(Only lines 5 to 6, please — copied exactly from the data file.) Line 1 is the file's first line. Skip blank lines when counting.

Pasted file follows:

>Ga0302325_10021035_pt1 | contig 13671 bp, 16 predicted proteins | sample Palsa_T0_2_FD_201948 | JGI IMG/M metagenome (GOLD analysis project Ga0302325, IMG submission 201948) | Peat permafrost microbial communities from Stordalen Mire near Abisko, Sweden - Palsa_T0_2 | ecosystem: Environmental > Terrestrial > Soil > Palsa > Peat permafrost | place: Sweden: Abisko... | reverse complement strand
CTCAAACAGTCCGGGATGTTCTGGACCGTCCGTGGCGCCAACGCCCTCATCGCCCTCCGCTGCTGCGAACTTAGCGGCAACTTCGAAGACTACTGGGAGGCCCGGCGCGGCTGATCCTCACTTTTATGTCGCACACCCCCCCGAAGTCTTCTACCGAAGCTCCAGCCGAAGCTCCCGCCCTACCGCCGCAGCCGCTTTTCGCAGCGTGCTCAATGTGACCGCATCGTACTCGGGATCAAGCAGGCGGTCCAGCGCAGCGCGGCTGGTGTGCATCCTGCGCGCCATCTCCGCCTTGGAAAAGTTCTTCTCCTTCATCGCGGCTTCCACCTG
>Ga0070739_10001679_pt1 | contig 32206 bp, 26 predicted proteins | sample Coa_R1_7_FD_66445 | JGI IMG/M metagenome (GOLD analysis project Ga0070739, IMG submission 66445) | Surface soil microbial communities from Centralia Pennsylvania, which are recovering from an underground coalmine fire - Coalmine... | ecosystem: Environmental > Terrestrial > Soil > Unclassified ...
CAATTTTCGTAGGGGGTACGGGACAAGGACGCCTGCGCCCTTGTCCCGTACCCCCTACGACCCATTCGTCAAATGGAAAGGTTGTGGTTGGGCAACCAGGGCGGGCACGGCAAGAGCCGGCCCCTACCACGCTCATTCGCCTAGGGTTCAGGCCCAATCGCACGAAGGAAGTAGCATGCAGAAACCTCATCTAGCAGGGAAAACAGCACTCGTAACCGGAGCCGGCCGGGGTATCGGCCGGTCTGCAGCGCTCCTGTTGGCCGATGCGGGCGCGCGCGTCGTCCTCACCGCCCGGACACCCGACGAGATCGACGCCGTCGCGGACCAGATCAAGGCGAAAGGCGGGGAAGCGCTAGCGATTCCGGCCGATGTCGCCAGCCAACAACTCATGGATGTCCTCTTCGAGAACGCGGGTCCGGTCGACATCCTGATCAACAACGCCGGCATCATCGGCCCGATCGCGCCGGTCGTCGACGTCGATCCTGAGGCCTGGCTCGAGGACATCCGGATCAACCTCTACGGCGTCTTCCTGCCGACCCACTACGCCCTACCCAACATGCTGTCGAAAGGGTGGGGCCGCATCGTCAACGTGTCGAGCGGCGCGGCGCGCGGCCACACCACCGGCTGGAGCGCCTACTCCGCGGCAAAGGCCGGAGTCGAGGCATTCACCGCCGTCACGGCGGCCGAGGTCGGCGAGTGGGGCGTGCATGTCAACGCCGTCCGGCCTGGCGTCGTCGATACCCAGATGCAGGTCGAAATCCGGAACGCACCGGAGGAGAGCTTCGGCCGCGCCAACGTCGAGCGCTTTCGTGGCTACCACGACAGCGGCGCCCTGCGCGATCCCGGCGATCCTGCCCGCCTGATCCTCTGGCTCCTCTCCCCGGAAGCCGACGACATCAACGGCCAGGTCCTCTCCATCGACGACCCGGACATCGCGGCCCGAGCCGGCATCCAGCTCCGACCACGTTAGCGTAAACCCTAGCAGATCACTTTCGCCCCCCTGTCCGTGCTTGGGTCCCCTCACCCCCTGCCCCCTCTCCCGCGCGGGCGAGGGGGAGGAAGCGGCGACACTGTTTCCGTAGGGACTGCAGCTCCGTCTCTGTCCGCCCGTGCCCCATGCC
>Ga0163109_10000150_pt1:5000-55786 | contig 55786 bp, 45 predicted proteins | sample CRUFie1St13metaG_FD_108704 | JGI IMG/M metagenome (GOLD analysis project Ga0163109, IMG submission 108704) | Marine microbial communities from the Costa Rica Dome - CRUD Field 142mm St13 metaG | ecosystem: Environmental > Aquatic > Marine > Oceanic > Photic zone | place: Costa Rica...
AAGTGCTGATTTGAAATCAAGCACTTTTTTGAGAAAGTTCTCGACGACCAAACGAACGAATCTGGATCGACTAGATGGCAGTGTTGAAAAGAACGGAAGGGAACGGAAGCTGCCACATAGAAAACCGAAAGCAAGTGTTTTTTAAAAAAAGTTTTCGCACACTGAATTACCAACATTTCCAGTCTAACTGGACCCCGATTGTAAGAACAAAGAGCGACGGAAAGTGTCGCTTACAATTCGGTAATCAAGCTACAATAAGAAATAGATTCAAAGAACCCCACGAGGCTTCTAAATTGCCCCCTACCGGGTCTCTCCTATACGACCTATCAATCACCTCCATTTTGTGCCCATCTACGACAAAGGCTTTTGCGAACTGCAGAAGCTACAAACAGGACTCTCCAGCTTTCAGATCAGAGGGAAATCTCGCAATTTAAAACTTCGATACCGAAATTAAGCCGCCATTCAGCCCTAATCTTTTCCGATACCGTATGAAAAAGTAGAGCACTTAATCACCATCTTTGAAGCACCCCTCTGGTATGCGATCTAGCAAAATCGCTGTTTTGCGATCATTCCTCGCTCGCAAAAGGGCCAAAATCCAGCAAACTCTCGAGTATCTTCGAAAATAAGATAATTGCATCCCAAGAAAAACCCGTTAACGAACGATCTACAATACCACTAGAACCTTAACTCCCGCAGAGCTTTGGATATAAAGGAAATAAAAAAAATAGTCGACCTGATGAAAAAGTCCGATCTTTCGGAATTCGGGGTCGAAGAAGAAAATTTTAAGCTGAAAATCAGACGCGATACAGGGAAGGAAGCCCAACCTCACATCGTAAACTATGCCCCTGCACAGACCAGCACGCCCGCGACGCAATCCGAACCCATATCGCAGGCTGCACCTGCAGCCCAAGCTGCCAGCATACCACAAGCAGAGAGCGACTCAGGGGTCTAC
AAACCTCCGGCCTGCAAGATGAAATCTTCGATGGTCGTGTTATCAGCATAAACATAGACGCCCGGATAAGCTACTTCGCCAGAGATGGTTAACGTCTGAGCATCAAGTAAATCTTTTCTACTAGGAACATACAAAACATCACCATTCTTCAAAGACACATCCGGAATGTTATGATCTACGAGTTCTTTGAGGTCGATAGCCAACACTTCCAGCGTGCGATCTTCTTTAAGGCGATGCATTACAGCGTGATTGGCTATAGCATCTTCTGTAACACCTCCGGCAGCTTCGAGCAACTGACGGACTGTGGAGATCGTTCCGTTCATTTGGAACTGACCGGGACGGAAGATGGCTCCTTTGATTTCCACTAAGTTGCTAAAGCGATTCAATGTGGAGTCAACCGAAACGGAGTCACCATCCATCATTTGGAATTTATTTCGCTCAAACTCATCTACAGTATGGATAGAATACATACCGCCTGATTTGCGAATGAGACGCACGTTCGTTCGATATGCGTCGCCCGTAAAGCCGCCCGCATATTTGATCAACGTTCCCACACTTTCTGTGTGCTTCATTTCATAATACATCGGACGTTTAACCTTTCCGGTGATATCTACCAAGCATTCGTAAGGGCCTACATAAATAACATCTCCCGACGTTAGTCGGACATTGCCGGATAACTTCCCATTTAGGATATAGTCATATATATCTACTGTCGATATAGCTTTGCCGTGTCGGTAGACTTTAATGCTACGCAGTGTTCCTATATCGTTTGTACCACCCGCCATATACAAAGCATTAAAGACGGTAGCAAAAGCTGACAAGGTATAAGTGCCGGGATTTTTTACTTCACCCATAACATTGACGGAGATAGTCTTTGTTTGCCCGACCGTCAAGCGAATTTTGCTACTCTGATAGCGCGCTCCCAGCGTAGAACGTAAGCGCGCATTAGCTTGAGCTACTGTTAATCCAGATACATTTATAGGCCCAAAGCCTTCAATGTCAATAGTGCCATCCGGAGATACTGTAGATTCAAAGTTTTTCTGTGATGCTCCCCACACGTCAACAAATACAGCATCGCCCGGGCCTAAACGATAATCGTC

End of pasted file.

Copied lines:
>Ga0163109_10000150_pt1:5000-55786 | contig 55786 bp, 45 predicted proteins | sample CRUFie1St13metaG_FD_108704 | JGI IMG/M metagenome (GOLD analysis project Ga0163109, IMG submission 108704) | Marine microbial communities from the Costa Rica Dome - CRUD Field 142mm St13 metaG | ecosystem: Environmental > Aquatic > Marine > Oceanic > Photic zone | place: Costa Rica...
AAGTGCTGATTTGAAATCAAGCACTTTTTTGAGAAAGTTCTCGACGACCAAACGAACGAATCTGGATCGACTAGATGGCAGTGTTGAAAAGAACGGAAGGGAACGGAAGCTGCCACATAGAAAACCGAAAGCAAGTGTTTTTTAAAAAAAGTTTTCGCACACTGAATTACCAACATTTCCAGTCTAACTGGACCCCGATTGTAAGAACAAAGAGCGACGGAAAGTGTCGCTTACAATTCGGTAATCAAGCTACAATAAGAAATAGATTCAAAGAACCCCACGAGGCTTCTAAATTGCCCCCTACCGGGTCTCTCCTATACGACCTATCAATCACCTCCATTTTGTGCCCATCTACGACAAAGGCTTTTGCGAACTGCAGAAGCTACAAACAGGACTCTCCAGCTTTCAGATCAGAGGGAAATCTCGCAATTTAAAACTTCGATACCGAAATTAAGCCGCCATTCAGCCCTAATCTTTTCCGATACCGTATGAAAAAGTAGAGCACTTAATCACCATCTTTGAAGCACCCCTCTGGTATGCGATCTAGCAAAATCGCTGTTTTGCGATCATTCCTCGCTCGCAAAAGGGCCAAAATCCAGCAAACTCTCGAGTATCTTCGAAAATAAGATAATTGCATCCCAAGAAAAACCCGTTAACGAACGATCTACAATACCACTAGAACCTTAACTCCCGCAGAGCTTTGGATATAAAGGAAATAAAAAAAATAGTCGACCTGATGAAAAAGTCCGATCTTTCGGAATTCGGGGTCGAAGAAGAAAATTTTAAGCTGAAAATCAGACGCGATACAGGGAAGGAAGCCCAACCTCACATCGTAAACTATGCCCCTGCACAGACCAGCACGCCCGCGACGCAATCCGAACCCATATCGCAGGCTGCACCTGCAGCCCAAGCTGCCAGCATACCACAAGCAGAGAGCGACTCAGGGGTCTAC